Lumbar Facet Joint Injections/Medial Branch Blocks

Why is it done?

Like other joints in the body, facet joints can cause pain if they are irritated or inflamed. The facet joint block is used in what is called a “therapeutic trial.” This means that when the test is done, it should relieve your symptoms if the problem is from the structure being treated. For example, medication injected into the joint during a facet joint block should numb the spot and take pain away.

This is a test to determine if you are a candidate for radiofrequency.

Will I get pain relief from the procedure?

Because cortisone is used with the anesthetic to decrease inflammation in the joint, relief may last for several weeks or months. If the reason for the continued pain can be addressed, such as a poor golf swing or activity which is aggravating the pain can be alleviated such as overuse, then the symptoms may abate purely from this injection.

How frequently is this repeated?

As the idea is to identify the problem and then diagnose it with this procedure, we would hop that we would not need to repeat the procedure. If 6-12 mos are alleviated of pain then consideration of repeating this procedure vs. going on to radiofrequency will be discussed in the follow up.

How is it done?

You will probably be given medication to help you relax, along with a local anesthetic around the area of the back where the test will be performed. A needle is inserted into the center of the facet joint or next to the small nerve branches that go to the joint. The needle is inserted from the back. The doctor watches on a fluoroscope as the needle is inserted to make sure it goes to the right spot. The fluoroscope is a special X-ray TV that allows the doctor to see your spine and the needle as it moves. Once the needle is in the facet joint or next to the nerve branch, a combination of anesthetic and cortisone is injected.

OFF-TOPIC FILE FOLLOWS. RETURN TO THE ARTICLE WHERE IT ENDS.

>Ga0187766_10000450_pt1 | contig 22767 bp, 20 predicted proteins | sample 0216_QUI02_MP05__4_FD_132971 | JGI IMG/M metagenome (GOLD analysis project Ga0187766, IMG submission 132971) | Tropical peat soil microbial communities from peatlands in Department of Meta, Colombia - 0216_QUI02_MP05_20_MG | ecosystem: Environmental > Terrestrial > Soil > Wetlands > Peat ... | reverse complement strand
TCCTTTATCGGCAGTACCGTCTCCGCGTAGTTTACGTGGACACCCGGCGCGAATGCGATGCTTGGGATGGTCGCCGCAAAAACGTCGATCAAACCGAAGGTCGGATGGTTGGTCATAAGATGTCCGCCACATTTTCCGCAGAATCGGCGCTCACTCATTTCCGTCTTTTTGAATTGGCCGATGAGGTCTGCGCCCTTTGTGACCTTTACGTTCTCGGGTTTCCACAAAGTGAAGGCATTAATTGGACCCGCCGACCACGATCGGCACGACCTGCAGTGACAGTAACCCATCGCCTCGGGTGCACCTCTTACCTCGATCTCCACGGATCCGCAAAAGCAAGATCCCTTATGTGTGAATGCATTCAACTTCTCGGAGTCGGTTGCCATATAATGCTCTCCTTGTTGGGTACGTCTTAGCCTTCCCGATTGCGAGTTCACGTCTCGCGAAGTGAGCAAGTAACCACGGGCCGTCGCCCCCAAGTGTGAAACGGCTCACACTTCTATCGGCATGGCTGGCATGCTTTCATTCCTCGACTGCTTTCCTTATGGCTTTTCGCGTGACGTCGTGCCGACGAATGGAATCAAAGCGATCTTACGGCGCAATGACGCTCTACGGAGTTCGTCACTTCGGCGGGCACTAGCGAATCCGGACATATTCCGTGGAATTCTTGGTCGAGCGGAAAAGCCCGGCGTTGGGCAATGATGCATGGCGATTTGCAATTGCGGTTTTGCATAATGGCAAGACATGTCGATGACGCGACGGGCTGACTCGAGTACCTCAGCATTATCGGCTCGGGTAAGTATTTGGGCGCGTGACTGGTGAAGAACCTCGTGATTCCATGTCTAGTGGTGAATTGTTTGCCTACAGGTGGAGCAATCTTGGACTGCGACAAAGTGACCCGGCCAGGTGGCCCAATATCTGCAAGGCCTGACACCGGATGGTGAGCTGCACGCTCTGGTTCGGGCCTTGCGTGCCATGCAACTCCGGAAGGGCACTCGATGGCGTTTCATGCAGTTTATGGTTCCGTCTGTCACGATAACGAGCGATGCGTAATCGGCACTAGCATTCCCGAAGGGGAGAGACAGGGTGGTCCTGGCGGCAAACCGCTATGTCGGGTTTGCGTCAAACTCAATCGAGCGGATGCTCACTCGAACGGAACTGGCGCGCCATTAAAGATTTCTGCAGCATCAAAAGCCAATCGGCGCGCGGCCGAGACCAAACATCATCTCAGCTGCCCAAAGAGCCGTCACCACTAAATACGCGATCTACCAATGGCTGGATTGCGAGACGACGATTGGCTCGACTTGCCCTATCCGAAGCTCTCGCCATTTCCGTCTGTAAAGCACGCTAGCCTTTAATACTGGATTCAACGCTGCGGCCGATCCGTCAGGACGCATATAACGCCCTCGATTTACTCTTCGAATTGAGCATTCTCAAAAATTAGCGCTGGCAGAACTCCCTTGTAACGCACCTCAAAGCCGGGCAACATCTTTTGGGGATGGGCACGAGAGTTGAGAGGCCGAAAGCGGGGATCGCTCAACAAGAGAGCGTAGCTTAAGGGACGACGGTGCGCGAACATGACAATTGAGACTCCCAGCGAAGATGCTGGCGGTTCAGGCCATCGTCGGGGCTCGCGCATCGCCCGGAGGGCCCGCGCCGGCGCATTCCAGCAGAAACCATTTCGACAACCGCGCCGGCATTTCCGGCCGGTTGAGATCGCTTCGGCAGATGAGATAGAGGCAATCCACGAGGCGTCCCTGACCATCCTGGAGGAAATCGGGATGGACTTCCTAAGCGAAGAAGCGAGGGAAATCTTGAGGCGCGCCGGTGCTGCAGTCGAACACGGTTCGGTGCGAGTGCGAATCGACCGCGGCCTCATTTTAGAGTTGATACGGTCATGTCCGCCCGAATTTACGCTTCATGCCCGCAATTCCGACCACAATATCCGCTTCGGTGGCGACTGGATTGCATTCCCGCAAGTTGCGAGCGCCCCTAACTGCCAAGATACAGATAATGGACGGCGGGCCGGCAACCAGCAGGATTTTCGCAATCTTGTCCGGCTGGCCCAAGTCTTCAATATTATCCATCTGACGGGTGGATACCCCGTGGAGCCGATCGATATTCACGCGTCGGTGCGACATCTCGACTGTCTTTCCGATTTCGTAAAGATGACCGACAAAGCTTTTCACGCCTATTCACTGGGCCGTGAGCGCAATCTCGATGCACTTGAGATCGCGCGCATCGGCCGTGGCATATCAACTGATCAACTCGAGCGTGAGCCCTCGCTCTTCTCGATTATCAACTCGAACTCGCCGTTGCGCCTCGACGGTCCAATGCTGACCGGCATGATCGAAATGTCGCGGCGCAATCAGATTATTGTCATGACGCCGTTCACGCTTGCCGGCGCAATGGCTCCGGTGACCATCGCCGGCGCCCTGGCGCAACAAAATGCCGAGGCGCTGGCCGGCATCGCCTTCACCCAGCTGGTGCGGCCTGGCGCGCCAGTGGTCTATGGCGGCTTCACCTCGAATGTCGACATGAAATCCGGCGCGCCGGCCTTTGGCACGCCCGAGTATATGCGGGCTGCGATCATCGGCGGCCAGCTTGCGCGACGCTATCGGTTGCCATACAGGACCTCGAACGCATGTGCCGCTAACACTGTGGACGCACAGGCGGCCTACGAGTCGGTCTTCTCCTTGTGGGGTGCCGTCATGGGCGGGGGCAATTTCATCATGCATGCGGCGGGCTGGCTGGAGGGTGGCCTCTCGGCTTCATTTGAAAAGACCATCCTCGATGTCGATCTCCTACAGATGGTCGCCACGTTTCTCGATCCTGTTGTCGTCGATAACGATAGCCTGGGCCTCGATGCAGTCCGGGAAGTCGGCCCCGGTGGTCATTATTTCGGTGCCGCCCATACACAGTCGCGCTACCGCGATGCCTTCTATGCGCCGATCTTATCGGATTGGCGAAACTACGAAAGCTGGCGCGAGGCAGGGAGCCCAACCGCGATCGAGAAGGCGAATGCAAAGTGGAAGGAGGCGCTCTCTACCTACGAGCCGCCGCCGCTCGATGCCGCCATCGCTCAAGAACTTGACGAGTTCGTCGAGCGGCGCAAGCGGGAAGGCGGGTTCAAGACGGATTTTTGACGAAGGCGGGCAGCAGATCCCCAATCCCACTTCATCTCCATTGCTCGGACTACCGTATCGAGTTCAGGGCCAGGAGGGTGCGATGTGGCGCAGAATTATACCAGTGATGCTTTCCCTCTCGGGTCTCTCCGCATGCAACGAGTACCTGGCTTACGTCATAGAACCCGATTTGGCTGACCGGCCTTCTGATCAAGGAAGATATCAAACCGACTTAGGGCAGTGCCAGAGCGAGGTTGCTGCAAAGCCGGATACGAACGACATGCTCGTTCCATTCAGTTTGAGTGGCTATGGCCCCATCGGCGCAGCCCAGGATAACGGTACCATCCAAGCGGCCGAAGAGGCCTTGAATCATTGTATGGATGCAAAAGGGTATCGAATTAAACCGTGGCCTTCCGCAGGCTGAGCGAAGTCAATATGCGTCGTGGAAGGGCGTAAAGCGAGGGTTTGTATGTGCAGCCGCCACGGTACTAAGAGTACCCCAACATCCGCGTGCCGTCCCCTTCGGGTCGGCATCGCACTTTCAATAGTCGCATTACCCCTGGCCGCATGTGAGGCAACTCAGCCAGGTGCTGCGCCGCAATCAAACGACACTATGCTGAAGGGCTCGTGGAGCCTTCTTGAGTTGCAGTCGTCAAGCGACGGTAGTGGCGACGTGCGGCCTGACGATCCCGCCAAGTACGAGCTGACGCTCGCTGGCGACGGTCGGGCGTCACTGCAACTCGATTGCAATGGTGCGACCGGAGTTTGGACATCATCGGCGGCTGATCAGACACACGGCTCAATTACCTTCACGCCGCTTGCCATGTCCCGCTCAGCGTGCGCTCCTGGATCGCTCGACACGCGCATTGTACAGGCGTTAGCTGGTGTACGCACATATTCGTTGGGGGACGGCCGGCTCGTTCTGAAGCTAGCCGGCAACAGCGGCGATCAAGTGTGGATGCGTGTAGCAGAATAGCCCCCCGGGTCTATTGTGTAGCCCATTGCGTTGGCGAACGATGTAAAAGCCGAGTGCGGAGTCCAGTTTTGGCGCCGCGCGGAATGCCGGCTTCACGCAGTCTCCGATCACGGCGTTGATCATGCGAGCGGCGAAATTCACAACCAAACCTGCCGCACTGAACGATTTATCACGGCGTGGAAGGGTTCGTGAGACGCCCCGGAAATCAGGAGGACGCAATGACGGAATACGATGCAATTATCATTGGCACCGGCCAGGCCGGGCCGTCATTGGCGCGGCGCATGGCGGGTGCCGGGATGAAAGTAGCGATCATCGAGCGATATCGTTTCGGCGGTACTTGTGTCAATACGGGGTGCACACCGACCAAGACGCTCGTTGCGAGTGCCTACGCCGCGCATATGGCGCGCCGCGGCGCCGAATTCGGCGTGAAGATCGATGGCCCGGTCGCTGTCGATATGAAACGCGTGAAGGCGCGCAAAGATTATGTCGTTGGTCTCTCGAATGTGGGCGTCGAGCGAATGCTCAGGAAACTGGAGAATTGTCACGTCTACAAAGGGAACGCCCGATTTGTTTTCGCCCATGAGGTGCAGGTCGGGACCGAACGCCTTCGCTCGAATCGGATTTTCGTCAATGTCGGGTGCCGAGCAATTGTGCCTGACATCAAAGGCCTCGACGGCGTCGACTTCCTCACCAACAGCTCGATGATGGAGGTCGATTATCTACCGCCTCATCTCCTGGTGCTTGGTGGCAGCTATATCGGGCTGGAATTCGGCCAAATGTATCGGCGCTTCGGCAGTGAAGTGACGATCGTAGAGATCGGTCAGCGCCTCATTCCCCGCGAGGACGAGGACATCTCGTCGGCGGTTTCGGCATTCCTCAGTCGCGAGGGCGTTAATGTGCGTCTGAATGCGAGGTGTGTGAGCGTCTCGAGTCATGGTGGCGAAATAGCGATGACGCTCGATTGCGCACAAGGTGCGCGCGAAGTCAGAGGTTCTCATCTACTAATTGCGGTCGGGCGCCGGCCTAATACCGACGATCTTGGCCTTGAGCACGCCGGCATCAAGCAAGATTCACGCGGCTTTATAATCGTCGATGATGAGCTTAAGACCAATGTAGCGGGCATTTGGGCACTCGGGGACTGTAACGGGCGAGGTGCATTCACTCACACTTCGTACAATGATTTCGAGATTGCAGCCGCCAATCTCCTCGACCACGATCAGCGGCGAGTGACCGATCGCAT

What are the limitations?

A facet joint block only shows how your symptoms react to the injection. It does not involve taking any pictures, except to make sure the needle is placed in the right spot. It does not give specific information about the nerves or discs.

What are the risks?

This test has more risks associated with it than most. A facet joint block requires a needle to be inserted into the back. The risks include infection of the joint and an allergic reaction to the medication that is injected. Doctors generally prefer to use “noninvasive” tests first, such as the MRIand CT scan. These tests, along with facet blocks, help doctors clarify the diagnosis and choose the best way to treat the problem.

Will I Get Better From The Injection and how long will it last?

There is cortisone given along with the numbing medicine which could allow improvement in the symptoms but our main goal of this procedure is to assess whether you would be a candidate for the radiofrequency ablation (see this section).

For more information on Barrack Spine & Joint Medicine or to schedule an appointment please contact us today!